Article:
Scientists Create Light-Sensitive Retina in a Dish

Human iPS cells can make light-detecting cells in a dish / X. Zhong. C. Gutierrez and M.V. Canto-Soler at the Wilmer Eye Institute, Johns Hopkins University School of Medicine
Janet Fang 10/06/2014, 22:12

 

Using human stem cells, researchers have created three-dimensional, light-sensing eye tissue that can be used as a study system for understanding diseases that cause blindness. 

The retina is the light-sensitive layer of tissue at the back of our inner eye. It’s like the film in a camera: Images come in through the lens and focus on the retina, which then converts the images into electric signals to the brain. Many forms of blindness result from the dysfunction or loss of the retina’s light-sensing cells, called photoreceptors. Researchers have created retina-like structures in the past, though these such structures haven’t been shown to sense light or transmit impulses to the brain. 

Now, researchers have created retinal tissue that resembles the anatomy of the developing eye, containing photoreceptors that respond to light the way ours do in real life. “We have basically created a miniature human retina in a dish that not only has the architectural organization of the retina but also has the ability to sense light,” M. Valeria Canto-Soler from Johns Hopkins University School of Medicine says in a press release.

Canto-Soler and colleagues developed the light-sensing retinal tissue from human induced pluripotent stem (iPS) cells. These are adult cells that have been genetically reprogrammed to their primitive state. Under the right conditions, iPS cells should be able to develop into any of the 200 or so cell types in the human body. Here, the team turned them into precursor cells destined to become retinal tissue. The growth of the cells, and the subsequent tissue, in the petri dish corresponded in timing and duration to retinal development in a human fetus.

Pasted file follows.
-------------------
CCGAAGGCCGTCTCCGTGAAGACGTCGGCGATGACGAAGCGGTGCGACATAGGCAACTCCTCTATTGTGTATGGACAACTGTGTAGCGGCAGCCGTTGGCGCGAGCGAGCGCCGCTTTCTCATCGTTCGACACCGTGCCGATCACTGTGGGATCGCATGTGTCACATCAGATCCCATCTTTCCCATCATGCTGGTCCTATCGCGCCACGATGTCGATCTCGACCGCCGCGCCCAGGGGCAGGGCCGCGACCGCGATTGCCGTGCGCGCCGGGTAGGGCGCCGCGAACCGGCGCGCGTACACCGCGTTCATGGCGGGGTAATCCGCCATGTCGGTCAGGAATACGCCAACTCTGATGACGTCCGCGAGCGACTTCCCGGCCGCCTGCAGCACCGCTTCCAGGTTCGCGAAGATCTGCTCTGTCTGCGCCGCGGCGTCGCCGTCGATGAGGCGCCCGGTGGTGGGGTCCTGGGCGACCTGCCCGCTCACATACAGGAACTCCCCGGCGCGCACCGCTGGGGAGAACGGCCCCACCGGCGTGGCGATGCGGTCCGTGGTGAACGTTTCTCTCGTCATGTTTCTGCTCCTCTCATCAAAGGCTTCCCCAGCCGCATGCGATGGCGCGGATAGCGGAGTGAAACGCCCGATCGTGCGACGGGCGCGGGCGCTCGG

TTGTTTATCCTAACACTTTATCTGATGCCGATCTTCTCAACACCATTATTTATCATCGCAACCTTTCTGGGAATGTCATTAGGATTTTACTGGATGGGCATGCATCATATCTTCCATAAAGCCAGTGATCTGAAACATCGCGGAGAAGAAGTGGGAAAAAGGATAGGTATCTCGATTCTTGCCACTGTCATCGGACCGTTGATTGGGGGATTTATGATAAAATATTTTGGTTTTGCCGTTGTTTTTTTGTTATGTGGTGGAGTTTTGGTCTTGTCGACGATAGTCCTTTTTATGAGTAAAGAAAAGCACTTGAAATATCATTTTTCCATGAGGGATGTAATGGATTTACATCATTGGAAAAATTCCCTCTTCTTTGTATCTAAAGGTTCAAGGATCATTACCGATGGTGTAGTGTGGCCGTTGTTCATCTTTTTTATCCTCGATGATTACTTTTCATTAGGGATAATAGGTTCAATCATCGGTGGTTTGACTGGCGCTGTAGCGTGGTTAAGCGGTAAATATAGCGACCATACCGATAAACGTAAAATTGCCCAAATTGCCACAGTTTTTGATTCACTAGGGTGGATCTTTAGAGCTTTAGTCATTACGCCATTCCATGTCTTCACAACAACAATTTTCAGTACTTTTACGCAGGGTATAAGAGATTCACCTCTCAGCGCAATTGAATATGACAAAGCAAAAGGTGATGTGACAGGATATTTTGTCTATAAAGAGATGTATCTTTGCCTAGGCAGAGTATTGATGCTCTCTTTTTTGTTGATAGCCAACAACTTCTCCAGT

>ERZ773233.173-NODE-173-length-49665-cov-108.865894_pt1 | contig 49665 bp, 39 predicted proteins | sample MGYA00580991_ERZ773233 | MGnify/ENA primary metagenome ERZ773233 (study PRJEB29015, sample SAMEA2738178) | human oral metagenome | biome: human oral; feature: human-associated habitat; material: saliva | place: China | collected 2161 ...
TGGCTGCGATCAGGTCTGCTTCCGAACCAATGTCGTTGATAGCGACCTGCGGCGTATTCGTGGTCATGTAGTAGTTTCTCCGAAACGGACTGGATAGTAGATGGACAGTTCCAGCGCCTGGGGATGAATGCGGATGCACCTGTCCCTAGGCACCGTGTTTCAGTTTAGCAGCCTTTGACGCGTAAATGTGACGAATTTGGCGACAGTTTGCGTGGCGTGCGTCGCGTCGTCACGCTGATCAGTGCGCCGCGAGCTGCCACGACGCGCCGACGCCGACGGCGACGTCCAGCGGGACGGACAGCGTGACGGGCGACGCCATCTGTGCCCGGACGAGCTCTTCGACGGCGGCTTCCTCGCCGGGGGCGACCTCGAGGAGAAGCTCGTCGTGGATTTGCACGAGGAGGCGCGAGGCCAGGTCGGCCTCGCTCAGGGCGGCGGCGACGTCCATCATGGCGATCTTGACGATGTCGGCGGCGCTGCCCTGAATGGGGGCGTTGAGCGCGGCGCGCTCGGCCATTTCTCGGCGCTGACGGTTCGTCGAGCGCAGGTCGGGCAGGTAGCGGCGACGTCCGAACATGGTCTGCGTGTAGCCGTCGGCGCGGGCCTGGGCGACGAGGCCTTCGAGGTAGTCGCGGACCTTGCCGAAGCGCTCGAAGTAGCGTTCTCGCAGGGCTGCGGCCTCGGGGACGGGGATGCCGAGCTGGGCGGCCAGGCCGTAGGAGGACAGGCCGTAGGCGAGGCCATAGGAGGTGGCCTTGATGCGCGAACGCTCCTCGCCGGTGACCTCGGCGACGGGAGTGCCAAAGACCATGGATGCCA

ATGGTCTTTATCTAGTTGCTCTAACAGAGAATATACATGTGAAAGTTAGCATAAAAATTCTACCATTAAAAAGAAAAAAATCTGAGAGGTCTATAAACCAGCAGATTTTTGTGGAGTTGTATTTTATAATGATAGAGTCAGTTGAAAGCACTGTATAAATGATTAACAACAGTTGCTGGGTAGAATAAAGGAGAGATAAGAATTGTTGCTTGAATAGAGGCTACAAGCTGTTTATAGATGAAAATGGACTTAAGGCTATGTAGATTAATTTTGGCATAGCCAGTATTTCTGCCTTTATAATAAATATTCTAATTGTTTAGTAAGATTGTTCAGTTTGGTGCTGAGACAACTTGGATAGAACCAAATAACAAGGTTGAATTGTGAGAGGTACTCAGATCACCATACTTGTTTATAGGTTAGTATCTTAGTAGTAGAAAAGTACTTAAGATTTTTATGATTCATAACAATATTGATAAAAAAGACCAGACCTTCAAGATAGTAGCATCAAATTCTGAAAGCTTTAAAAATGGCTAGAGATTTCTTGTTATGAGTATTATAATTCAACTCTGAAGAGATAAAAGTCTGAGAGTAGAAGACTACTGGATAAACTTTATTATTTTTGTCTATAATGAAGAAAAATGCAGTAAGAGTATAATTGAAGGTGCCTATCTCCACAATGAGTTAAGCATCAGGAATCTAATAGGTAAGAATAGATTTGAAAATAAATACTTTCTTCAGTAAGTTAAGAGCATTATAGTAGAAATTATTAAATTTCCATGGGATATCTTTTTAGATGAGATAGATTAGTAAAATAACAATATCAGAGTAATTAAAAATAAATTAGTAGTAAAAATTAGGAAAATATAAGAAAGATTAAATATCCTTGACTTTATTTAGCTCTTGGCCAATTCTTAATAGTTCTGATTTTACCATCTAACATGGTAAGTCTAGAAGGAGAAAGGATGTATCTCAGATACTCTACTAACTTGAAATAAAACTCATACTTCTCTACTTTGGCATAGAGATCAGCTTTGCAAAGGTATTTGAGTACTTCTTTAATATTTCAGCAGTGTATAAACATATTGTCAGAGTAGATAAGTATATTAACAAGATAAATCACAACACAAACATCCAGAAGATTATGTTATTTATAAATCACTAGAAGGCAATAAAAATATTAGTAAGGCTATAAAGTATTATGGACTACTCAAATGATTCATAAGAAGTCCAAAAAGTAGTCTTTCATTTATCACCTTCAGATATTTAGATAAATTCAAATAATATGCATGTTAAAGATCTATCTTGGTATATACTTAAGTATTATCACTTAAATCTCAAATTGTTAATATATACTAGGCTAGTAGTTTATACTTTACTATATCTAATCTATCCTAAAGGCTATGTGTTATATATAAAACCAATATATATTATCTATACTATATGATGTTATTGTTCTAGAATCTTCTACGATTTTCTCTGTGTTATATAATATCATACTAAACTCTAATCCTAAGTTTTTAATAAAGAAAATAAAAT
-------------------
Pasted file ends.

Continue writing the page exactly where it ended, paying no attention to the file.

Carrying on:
“We knew that a 3-D cellular structure was necessary if we wanted to reproduce functional characteristics of the retina,” Canto-Soler says, “but when we began this work, we didn’t think stem cells would be able to build up a retina almost on their own. In our system, somehow the cells knew what to do.”

When the mini-retinas reached a stage equivalent to 28 weeks in the womb, the team tested the photoreceptors by placing an electrode into a single cell. When they sent a pulse of light to the cells, they reacted in a biochemical pattern similar to photoreceptors in people who are exposed to light. In particular, they acted like our rods, which enable vision in low light. (Cones, the other type of photoreceptor cell, respond to bright light.) Pictured here: Photoreceptors derived from human iPS cells in a dish can detect light. 

But this new retinal tissue isn’t meant to be used as transplants, at least not yet. For one thing, it doesn’t produce visual signals that the brain can interpret into an image. The lab retina is more of a complement of human retinal tissue that can help model diseases -- such as retinitis pigmentosa -- to help develop technologies for restoring vision. 

The work was published in Nature Communications this week. 

[Johns Hopkins Medicine via The Scientist]

Images: X. Zhong. C. Gutierrez and M.V. Canto-Soler at the Wilmer Eye Institute, Johns Hopkins University School of Medicine

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